Thursday, March 15, 2012

Nourish The Child: Art

Art is a part of our family. It is an effortless joy for us to look and learn from great and beautiful pictures. We have an impressive collection of art books, nearly all of which were bought by my husband and myself before we even met. Because he and I value beauty, our children have inherited a sense of awe and reverence for art.

I realize it isn't so natural for many homeschooling families. There are hundreds of (mostly pricey) art programs that promise to produce little art historians and such. But even for a homeschooler who is completely unversed in the visual arts, I think it's mostly overkill.

An art center in your home doesn't require much space at all. A couple drawers in the kitchen will suffice, plus a place to display some books or prints.

I mostly stock our art center with better quality PLAIN WHITE PRINTER PAPER. Coloring books are a silly invention. Children don't need them. Children are creative. They will get the pictures they want. They will experiment, trace, beg mummy to draw whatever it is they need. "Draw me an 'A', Mommy!" (My children actually call all writing, drawing. They 'draw' instead of 'write' letters and words.) "Draw me a squirrel on a branch, Mommy!" (Um, dear, go find that in your nature book...)

To go with your white paper you'll need crayons, colored pencils, and markers. Don't be sweduced by the fancy brands- beeswax crayons are not magical. Believe me I have used every art supply on planet earth, and for children under the age of ten, and for most children OVER the age of ten, washabe Crayola is fine. Don't buy the cheaper brands because they really don't work as well, but save the fancy Lyra, Prismacolor, Stockmar, and Koh-I-Noor stuff for older children who really want to pursue art seriously.

The best accompaniments I have found for these simple supplies are Ed Emberley's drawing books. Have a child with poor handwriting who hates to practice? Hand him or her Ed Emberley's Make a World or Ed Emberley's Animals on a Saturday morning and see what happens. These books utilize basic handwriting strokes to make very cool, quick, fun drawings of anything and everything. The child is motivated to observe closely and make the strokes properly in order that the item (s)he is drawing comes out right. Just don't require anyone to work out of these books or I think you'll really spoil the effects!

For clay play, regular or homemade play-dough and some fun tools will do the job. Older children may enjoy Plastalina, a clay that never dries. (It's what's used for claymation movies.) A stack of construction paper is all most children need for endless crafts (cutting, glueing, and sculpting masks, teepees, paper dolls, and whatever else), with maybe a couple of magazines for cutting out nice photos and pictures to use. I'm very amused by the kits and packs sold for homeschoolers with pre-cut shapes for different 'crafts', as if children with a pair of scissors and a pile of colored paper needed any of them!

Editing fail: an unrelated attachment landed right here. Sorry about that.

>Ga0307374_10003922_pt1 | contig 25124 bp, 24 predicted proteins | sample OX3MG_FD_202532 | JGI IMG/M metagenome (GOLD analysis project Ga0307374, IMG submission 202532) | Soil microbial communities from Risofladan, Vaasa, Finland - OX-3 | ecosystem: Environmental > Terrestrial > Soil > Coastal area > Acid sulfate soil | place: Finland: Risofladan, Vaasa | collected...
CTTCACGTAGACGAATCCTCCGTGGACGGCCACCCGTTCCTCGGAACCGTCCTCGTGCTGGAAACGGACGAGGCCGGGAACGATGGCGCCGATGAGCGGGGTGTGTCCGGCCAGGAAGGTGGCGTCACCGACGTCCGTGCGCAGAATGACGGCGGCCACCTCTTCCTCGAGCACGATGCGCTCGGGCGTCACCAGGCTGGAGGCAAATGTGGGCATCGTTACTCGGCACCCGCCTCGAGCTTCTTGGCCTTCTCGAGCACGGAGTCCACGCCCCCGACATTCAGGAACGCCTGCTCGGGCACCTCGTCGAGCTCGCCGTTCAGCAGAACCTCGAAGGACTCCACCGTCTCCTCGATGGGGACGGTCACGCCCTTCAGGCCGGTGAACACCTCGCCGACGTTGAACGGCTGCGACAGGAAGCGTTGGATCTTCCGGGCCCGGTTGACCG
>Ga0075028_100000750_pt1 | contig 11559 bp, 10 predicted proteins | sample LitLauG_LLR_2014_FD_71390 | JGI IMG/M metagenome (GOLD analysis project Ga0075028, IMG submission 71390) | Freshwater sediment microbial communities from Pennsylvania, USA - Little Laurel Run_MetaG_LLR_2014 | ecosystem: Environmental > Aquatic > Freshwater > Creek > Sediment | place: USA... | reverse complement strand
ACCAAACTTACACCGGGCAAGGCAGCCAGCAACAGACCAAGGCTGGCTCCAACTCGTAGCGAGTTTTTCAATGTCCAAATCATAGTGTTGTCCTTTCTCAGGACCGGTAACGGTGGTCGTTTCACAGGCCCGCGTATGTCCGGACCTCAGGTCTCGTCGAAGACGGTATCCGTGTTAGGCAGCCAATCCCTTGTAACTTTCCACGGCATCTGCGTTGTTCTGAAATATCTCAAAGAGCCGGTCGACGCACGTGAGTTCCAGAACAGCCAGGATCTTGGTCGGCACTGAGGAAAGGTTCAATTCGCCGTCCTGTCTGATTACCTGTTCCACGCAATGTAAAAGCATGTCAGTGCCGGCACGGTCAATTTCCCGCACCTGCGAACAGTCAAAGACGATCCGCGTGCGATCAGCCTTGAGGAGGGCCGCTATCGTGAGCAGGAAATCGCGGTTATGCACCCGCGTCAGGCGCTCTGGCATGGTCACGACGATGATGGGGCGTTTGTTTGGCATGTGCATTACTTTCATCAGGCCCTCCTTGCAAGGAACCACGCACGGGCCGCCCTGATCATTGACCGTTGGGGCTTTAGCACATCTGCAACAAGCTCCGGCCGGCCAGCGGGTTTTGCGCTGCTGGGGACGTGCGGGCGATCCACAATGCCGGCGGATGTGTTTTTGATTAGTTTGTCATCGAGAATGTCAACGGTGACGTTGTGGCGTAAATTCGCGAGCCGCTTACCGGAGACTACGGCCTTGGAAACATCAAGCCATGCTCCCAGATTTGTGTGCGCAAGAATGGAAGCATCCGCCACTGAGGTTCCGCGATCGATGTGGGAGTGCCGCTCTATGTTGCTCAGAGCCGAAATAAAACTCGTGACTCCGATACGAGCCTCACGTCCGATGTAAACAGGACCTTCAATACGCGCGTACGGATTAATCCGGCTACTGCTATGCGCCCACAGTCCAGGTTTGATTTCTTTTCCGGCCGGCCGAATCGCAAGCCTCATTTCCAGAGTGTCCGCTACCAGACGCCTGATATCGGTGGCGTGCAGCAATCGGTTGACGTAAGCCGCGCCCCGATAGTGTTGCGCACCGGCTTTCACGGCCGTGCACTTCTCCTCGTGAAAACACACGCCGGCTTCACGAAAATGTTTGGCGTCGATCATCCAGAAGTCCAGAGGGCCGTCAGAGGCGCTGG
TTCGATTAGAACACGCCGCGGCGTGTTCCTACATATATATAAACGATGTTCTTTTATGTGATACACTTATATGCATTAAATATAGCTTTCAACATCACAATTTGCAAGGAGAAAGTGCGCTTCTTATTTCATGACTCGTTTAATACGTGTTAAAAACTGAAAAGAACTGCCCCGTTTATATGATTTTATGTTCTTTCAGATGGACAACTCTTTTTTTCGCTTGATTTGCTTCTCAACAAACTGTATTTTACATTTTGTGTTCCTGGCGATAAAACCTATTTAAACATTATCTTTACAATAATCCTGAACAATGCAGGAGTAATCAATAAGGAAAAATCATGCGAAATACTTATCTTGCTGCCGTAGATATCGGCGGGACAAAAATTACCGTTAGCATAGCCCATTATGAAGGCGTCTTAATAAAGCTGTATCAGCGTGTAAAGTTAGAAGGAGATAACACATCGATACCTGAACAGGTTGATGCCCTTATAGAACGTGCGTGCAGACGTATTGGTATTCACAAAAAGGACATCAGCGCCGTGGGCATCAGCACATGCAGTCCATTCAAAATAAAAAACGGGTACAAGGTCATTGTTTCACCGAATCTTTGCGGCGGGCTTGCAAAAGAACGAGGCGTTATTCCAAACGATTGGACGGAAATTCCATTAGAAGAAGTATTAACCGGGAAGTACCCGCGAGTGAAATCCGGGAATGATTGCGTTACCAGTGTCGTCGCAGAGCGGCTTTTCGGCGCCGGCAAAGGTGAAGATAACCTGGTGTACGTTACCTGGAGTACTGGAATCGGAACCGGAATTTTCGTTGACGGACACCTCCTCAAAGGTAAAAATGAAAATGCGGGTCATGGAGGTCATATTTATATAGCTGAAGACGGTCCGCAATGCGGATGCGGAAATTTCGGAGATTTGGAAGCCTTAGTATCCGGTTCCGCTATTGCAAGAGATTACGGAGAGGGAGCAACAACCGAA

Really, that's all you need. We also have lots of craft sets that have been given as gifts, as well as pan watercolor paints. Any other paints are at your discretion... sometimes too much paint creates insane mothers, if you know what I mean.

The art books and prints you choose to have in your home should be those you love and really enjoy looking at. Some kid-friendly artists include Van Gogh, Da Vinci, Raphael, Pontormo (Italian), Velazquez(Spanish), M.C. Escher, Grandma Moses (a wonderful choice when studying American History), and Rembrandt. Another lesser-known artist whose work is very informative and appropriate for children is the painter Morandi. He is what is called "a painter's painter"- meaning painters love him and most other people have never heard of him! It is very good to have several books of individual artists so you and your kids can get a true feel for their particular styles. For a wide variety of artists is one book, try the Come Look with Me series of children's art books.

Tracing paper can be helpful for a child who wants to copy pictures out of these books- my oldest son recently spent days tracing and freehanding the Mona Lisa. He decided, in the end, that there was a good reason it was one of the most famous pictures in the world!

Used book stores and Barnes & Noble's bargain section are wonderful places to find art books economically. A cheap acrylic or wooden book display that allows a book to be held open is a nice touch, with the book and page changed often. Many libraries have full-sized, framed art prints you can check out for 6 weeks at a time. My husband checks out a diferent print for our home and his office faithfully every month.

None of this promises that your children will become extreme art lovers, prodigy art historians, or draughtsmen of wonder. But it does promise an easy, inexpensive, enjoyable way for your whole family to explore the visual arts.

"Every child is an artist. The problem is how to remain an artist once we grow up."
~Pablo Picasso

"Painting is easy when you don't know how, but very difficult when you do."
~Edgar Degas

"When my daughter was about seven years old, she asked me one day what I did at work. I told her I worked at the college - that my job was to teach people how to draw. She stared at me, incredulous, and said, "You mean they forget?""
~Howard Ikemoto

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